The earthquake that struck Haiti on January 12, 2010 registered a 7.0 on the Richter scale. In its wake, 220,000 people died, and more than 300,000 more suffered injuries. The earthquake took a toll on Haiti’s limited infrastructure, destroying 4.000 schools as many as 250,000 homes and leaving 1.5 million people homeless. These homeless survivors were then forced to relocate and seek shelter where they could find it. In response, 1,300 tent cities sprung up throughout Port au Prince and surrounding areas to accommodate the internally displaced persons (IDP) in search of shelter.
Inhabitants of these IDP camps face the dual dangers of poverty and mismanagement. Having already lost nearly all of their possessions and material wealth in the earthquake, IDPs are often ignored when it comes to public services. For example, 40% of camps do not regularly receive water, forcing the burden onto individual IDPs. In the wake of the 2011 cholera epidemic in Haiti, which has killed 6,000 Haitians to date, IDPs are increasingly forced to use their limited resources purchase water themselves.
Life in Haitian Tent Camp – Oprah’s Next Chapter
Furthermore, human rights abuses are rampant within the camps. Although Haitian law applies in IDP camps, considering that the government has a minimal role in their regulation, in practice, the rights of IDPs are dependent on the goodwill of the organizations or persons in charge of the camps. In particular, women are at increased risk within the tent cities. Sexual violence has become commonplace. At a meeting of the June 2010 United Nations Human Rights Council in Geneva , one IDP named Malya Villard-Appolon testified:
“I live in a camp – in a tent in a camp – and I am a witness of the violence against women and girls who live in the camp all around me and I’m also a witness to the government’s response, a response which is entirely insufficient.”
In response to the housing crisis in Haiti, the government has failed to come up with a comprehensive housing plan. In this unregulated environment, large NGO’s have become responsible for providing basic services—such as schools, security, and healthcare—normally provided by the state. As there is virtually no state or international oversight, though, allocation of services is inconsistent and far from universal. For a comprehensive discussion on the role of NGOs in Haiti, see Aljazeera’s video Haiti: The republic of NGOs?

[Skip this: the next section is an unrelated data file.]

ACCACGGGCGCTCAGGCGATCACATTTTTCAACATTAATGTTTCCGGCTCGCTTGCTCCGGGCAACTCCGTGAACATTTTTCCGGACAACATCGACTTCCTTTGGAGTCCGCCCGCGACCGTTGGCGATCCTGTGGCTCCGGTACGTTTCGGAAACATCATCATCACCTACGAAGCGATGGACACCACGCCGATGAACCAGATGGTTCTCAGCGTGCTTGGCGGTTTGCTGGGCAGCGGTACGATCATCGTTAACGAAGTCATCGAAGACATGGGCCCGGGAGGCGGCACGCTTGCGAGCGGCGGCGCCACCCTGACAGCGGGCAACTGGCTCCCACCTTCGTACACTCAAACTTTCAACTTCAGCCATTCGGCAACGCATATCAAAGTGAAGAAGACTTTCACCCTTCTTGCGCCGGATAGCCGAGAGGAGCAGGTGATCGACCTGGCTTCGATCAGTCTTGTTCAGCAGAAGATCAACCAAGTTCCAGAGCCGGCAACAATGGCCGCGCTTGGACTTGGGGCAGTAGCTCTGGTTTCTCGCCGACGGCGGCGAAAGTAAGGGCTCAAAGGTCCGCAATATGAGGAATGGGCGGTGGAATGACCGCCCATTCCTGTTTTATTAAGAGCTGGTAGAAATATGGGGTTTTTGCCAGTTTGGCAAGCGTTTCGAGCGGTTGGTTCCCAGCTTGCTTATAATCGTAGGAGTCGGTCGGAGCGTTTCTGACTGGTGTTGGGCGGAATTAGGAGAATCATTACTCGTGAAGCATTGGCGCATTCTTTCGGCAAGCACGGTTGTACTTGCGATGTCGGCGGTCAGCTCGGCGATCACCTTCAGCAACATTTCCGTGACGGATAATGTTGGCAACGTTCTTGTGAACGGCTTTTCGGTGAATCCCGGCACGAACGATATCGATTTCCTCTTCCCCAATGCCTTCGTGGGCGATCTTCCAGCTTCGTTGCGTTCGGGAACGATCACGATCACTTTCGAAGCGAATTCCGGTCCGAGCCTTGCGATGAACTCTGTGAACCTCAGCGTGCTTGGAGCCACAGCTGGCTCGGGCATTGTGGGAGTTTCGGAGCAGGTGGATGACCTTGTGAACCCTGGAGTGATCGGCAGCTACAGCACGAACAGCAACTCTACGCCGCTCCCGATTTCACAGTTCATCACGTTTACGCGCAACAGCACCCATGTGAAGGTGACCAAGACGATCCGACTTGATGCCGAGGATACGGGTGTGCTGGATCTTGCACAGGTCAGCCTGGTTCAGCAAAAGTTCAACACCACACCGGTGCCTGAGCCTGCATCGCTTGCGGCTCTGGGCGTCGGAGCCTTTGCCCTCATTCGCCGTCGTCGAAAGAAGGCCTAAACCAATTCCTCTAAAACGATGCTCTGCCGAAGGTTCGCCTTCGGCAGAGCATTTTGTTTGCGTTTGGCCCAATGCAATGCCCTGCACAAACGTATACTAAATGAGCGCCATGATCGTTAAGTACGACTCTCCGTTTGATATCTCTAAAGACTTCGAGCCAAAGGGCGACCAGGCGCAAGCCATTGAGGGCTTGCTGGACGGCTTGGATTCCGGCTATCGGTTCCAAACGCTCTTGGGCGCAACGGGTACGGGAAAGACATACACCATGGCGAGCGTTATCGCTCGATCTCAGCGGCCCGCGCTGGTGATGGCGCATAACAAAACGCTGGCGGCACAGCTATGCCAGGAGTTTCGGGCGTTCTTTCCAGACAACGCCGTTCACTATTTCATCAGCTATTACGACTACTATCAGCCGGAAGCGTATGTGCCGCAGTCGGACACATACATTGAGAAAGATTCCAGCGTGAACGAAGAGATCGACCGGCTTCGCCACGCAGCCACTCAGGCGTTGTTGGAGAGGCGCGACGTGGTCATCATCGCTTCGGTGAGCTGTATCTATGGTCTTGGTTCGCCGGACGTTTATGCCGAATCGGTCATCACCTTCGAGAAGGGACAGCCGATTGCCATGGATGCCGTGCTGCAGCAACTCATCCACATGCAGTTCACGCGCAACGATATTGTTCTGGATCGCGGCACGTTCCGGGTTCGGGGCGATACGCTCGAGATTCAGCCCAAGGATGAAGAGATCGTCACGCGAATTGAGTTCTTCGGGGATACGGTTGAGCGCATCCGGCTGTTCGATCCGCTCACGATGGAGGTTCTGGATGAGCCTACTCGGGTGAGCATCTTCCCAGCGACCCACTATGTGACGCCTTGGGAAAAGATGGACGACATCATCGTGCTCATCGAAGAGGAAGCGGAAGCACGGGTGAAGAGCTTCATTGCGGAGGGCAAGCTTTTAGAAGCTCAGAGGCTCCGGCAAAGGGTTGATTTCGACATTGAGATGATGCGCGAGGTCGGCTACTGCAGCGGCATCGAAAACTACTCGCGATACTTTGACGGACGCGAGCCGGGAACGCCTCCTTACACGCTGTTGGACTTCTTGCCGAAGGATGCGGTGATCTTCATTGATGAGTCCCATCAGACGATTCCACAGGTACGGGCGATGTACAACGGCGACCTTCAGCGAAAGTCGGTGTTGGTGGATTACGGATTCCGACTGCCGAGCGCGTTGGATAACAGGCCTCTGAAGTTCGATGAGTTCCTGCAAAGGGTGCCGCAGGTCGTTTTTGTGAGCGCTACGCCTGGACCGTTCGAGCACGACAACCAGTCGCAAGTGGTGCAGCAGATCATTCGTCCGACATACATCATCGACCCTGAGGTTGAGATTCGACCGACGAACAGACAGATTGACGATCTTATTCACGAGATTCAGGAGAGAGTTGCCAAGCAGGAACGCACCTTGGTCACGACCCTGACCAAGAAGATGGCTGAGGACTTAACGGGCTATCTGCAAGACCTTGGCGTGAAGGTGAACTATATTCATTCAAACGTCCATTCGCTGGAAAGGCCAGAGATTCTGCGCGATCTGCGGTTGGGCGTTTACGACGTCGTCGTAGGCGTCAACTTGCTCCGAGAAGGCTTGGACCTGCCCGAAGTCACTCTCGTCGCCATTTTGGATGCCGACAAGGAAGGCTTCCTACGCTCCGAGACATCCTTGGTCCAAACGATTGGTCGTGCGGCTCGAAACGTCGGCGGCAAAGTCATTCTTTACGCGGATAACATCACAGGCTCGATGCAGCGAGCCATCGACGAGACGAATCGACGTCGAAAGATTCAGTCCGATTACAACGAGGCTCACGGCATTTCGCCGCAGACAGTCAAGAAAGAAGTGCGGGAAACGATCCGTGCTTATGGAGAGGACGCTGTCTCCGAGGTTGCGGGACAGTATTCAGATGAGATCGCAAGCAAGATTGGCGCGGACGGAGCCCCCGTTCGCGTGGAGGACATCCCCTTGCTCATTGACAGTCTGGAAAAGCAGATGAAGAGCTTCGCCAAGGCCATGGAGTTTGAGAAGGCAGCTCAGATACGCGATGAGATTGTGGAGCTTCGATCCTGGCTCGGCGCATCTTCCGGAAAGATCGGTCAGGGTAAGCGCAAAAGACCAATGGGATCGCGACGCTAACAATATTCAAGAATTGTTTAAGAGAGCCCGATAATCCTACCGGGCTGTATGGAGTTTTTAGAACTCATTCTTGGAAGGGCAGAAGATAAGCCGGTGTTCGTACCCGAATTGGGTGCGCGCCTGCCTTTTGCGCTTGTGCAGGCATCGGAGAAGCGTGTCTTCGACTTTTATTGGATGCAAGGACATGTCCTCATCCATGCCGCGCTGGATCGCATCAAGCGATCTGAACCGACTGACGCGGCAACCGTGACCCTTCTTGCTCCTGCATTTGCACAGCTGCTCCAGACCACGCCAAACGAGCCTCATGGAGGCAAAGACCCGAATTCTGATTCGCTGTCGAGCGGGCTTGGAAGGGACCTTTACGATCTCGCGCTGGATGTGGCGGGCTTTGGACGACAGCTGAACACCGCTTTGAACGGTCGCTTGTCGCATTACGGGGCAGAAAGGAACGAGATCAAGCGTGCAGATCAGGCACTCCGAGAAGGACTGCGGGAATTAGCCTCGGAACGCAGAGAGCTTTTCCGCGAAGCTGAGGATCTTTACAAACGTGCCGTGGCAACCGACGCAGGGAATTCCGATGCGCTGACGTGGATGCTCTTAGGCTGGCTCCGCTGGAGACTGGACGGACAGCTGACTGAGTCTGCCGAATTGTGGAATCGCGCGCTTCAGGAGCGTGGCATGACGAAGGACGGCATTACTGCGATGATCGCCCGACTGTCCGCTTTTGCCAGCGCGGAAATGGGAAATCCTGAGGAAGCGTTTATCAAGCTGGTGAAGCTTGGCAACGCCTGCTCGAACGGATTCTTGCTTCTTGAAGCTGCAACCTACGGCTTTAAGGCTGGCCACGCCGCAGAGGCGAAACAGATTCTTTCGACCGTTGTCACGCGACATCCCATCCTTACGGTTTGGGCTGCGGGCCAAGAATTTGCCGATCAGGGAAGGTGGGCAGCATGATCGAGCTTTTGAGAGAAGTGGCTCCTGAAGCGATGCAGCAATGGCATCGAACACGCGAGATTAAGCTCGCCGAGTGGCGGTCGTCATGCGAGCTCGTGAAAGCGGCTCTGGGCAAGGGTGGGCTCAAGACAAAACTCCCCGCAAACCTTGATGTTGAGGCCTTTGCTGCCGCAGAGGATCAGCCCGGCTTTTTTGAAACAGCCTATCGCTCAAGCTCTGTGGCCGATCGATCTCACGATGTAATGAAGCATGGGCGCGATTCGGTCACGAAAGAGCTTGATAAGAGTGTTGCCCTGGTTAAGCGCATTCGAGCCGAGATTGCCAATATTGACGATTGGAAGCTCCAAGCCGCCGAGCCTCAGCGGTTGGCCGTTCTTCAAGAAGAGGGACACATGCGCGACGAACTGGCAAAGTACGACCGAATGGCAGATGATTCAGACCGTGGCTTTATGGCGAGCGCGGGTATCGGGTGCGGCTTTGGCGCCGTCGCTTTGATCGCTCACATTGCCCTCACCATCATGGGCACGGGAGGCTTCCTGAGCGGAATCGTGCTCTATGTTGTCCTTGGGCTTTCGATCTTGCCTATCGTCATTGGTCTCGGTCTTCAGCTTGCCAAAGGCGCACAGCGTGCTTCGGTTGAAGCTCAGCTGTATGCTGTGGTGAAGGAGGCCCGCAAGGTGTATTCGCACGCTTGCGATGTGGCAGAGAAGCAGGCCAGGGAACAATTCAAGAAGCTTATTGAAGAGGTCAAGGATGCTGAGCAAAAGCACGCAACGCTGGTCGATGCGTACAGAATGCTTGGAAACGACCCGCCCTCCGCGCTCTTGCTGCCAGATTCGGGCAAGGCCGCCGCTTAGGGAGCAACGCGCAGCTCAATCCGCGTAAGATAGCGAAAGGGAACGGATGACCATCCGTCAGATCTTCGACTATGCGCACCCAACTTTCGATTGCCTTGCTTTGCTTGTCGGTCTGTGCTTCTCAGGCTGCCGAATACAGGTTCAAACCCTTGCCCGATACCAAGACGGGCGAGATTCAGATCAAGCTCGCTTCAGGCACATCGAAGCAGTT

The Haitian government’s current approach to reintegration of IDPs is a plan called 16/6 which targets about 5% of the IDP population in six ISP camps with the goal of relocating the IDPs to 16 communities. Each family is to receive $500 in compensation for relocation. This plan, though, does nothing to address the underlying issues of land allocation for permanent resettlement and creation of permanent housing. Corruption has been widespread in the implementation of 16/6, with many families not receiving the designated $500 and increased rates of violent forced eviction. Landowners as well as state police have resorted to setting fire to tents to force IDP’s out of tent cities. Numbers of casualties continue to rise as new arson attacks are perpetrated.
Erkert, Alexis. “Fighting Fire in Haiti.” Other Worlds. 28 Mar. 2012. Web. 01 May 2012. http://otherworldsarepossible.org/another-haiti-possible/fighting-fire-haiti
Frewen, Justin. “Haiti: Forced Evictions of Victims. And Development?” Global Social Justice. 1 May 2012. Web. 1 May 2012. http://www.globalsocialjustice.eu/index.php?option=com_content&view=article&id=140:justin-frewen&catid=5:analysis&Itemid=6
“Haiti 16 Neighborhoods – 6 Camps Project.” Interim Haiti Reconstruction Commission, 18 Aug. 2011. Web. 01 May 2012. http://reliefweb.int/node/441565
Kaussen, Valerie. “States of Exception-Haiti’s IDP Camps.” Monthly Review, An Independent Socialist Magazine. Feb. 2012. Web. 01 May 2012. http://monthlyreview.org/2011/02/01/states-of-exception-haitis-idp-camps